Book Review of Qabar : The line between reality and magic slowly diminishes with each sentence. The themes which the author has picked to comment on or tell the story around, quite fascinatedly blend with magical realism. This definitely demands a suspension of belief from the reader. But, magical realism is always a big thumbs up for me.
Book Review of Qabar : The book follows the story of judge Bhavana Sachidanandan, presiding over a case of the demolition of the petitioner’s ancestor’s Qabar (grave). The story is a first-person narrative. On the first day of the hearing, the presiding judge sees rainbows and a particular fragrance leaves her in a trance. She loses consciousness and finds herself in a hospital. Thangal, the petitioner, is an architect or illusionist or djinn worshiper etc., unsettles Bhavana on the first day of the hearing through his (apparent) illusions. Then, there are stories about what and who he is. Though, Thangal does reflect Bhavana’s fears and desires through his illusions in the plot. Thangal’s mysterious identity feeds into the inquisitive nature of Bhavana’s desires.
Centric to the plot is the family history of Bhavana, which she inquisitively enquires her mother and father about. Her father takes pride in the oppressive patriarchal traditions, whereas in her mother’s account the reality of the story is hidden, as ‘you can’t talk about everything openly’. The character of Bhavana’s mother has, through her adult life, succumbed to the patriarchal expectations of a woman, which she later stands her ground against, something like in the Malalyam Movie The Great Indian Kitchen (2021). Interestingly, in the latter half of the book, the ancestral history of Thangal and Bhavana comes together to form bigger mythology. The interchangeability of identity on various folds– like in both the family and ancestral histories– becomes the basis of most political divides of our times. Yet, what we fail to understand is that it is not a single absolute story until it is told together in synergy.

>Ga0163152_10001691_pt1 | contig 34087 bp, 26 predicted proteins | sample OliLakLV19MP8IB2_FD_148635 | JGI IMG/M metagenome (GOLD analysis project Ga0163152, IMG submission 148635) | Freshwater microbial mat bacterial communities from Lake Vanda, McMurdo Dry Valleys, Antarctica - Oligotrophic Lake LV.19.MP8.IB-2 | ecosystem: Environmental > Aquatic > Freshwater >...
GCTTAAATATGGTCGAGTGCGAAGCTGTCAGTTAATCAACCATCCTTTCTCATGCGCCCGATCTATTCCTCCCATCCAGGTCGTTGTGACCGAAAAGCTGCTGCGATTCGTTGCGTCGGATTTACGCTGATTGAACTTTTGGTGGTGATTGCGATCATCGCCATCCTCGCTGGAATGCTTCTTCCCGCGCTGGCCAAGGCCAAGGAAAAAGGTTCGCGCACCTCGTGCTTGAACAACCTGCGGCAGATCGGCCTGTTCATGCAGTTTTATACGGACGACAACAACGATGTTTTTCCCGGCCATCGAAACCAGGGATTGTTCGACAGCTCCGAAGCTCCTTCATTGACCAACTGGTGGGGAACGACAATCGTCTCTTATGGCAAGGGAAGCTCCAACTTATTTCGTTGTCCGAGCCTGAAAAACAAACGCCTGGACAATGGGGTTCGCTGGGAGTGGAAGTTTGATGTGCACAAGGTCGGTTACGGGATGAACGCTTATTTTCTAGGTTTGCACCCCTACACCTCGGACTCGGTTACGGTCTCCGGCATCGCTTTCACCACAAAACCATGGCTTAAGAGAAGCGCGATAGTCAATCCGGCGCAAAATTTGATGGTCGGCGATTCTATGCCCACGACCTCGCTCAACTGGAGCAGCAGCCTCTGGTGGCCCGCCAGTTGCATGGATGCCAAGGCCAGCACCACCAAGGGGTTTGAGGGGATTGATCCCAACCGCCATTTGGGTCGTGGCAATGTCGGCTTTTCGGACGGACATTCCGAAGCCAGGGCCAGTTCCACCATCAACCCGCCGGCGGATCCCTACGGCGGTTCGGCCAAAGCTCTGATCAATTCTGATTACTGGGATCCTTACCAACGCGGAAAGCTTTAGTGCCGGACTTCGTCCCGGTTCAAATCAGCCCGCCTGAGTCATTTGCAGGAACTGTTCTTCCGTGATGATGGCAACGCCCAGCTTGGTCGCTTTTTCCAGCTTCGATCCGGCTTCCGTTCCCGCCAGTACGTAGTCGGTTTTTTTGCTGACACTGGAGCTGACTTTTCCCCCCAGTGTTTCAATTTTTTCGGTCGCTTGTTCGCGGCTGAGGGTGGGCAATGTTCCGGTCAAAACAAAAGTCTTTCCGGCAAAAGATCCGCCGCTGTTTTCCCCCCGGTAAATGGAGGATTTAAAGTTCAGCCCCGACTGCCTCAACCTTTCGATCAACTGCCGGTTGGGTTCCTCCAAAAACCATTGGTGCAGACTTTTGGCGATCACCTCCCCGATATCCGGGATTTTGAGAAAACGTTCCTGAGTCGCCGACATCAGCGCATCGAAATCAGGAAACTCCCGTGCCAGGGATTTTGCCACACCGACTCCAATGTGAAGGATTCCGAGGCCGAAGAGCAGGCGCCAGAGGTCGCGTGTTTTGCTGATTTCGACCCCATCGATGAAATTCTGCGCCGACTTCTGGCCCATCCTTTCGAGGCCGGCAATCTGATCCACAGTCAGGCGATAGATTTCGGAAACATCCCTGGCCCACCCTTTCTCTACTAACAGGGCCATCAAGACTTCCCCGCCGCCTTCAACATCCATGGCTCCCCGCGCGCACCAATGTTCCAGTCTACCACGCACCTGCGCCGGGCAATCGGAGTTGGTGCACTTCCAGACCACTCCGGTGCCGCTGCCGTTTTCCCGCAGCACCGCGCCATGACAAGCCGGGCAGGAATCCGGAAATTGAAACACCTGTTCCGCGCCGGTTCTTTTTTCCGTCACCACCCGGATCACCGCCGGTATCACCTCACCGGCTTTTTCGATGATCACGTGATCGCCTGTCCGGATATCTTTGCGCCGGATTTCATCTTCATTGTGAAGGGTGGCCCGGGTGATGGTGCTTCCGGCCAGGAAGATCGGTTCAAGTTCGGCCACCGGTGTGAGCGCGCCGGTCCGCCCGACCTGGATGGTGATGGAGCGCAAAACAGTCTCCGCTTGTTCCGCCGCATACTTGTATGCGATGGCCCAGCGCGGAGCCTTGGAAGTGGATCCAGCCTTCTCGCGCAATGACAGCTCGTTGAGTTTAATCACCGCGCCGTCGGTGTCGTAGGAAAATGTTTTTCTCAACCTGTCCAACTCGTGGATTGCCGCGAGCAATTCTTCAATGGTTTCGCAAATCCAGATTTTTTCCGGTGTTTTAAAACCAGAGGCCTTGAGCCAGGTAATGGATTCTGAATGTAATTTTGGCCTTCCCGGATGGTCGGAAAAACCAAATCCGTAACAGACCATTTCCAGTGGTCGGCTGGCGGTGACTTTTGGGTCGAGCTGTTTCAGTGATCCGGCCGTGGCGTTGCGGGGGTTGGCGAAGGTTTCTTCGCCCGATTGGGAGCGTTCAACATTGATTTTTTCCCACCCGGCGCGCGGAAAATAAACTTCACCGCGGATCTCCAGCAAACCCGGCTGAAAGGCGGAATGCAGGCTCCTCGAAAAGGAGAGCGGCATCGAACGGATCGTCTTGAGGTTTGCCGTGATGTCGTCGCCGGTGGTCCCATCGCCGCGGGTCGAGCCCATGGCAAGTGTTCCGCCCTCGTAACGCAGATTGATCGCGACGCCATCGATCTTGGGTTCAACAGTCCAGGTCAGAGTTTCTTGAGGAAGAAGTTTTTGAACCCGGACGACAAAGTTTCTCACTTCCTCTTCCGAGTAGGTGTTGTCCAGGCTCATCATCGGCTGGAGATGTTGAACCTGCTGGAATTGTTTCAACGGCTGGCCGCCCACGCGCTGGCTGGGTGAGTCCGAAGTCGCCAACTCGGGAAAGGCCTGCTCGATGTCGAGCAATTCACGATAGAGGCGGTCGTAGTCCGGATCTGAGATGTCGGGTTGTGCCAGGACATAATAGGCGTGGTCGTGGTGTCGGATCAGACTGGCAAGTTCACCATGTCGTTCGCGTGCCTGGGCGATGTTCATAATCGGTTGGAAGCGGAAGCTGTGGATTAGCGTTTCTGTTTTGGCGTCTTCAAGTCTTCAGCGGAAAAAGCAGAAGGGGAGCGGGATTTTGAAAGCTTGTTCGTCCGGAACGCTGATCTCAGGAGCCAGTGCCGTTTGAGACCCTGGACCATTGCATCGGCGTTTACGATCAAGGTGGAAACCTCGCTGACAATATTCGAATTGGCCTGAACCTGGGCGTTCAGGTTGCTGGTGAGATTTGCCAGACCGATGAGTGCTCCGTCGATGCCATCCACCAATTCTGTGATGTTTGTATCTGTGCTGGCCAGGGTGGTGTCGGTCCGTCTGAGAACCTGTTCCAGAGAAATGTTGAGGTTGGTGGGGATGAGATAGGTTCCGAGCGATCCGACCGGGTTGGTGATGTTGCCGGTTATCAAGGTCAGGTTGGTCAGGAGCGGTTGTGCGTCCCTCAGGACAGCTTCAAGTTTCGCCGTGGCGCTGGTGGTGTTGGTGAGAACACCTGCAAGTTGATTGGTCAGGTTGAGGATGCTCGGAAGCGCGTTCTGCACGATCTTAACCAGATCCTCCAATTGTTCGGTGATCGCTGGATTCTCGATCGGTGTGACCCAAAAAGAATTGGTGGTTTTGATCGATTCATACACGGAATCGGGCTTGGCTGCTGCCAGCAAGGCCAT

Through the case in hand of the district judge about the ancestral ‘Qabar’, the author weaves a narrative of history, and its various, convenient re-tellings. History is a story, mostly based on facts with ample opportunity to insert some conveniently suited adjustments in the retellings. The various versions of the story reflect the interwoven nature of each culture and its customs. Then, what is history? A conveniently told story.
Beyond the versions of history, the conversation around the prejudices in the legal system is too subtly placed at the heart of the book. In one instance, when Bhavana has cleared the district judge exam, her mother tells her to not forget what EMS said, and she quotes.
‘Where the evidence is balanced between a well-dressed, pot-bellied rich man and a poor, ill-dressed and illiterate person, the judge instinctively favours the former.’
These lines come quite early in the book and quietly form a strong argument against prejudices that judge Bhavana in the story grapples with.
K.R. Meera, for me, has produced a remarkable work of fiction marking the realities of the contemporary times in the periphery of Bhavana’s story. Beyond that, Qabar is also a story about the insecurities and desires of a single mother. There are no absolutes here. Reality is its own check.
Written By Rajeev. He likes to know about human experiences and the evolution of society. And, if you don’t find him reading a book then, you’d find him watching a film.
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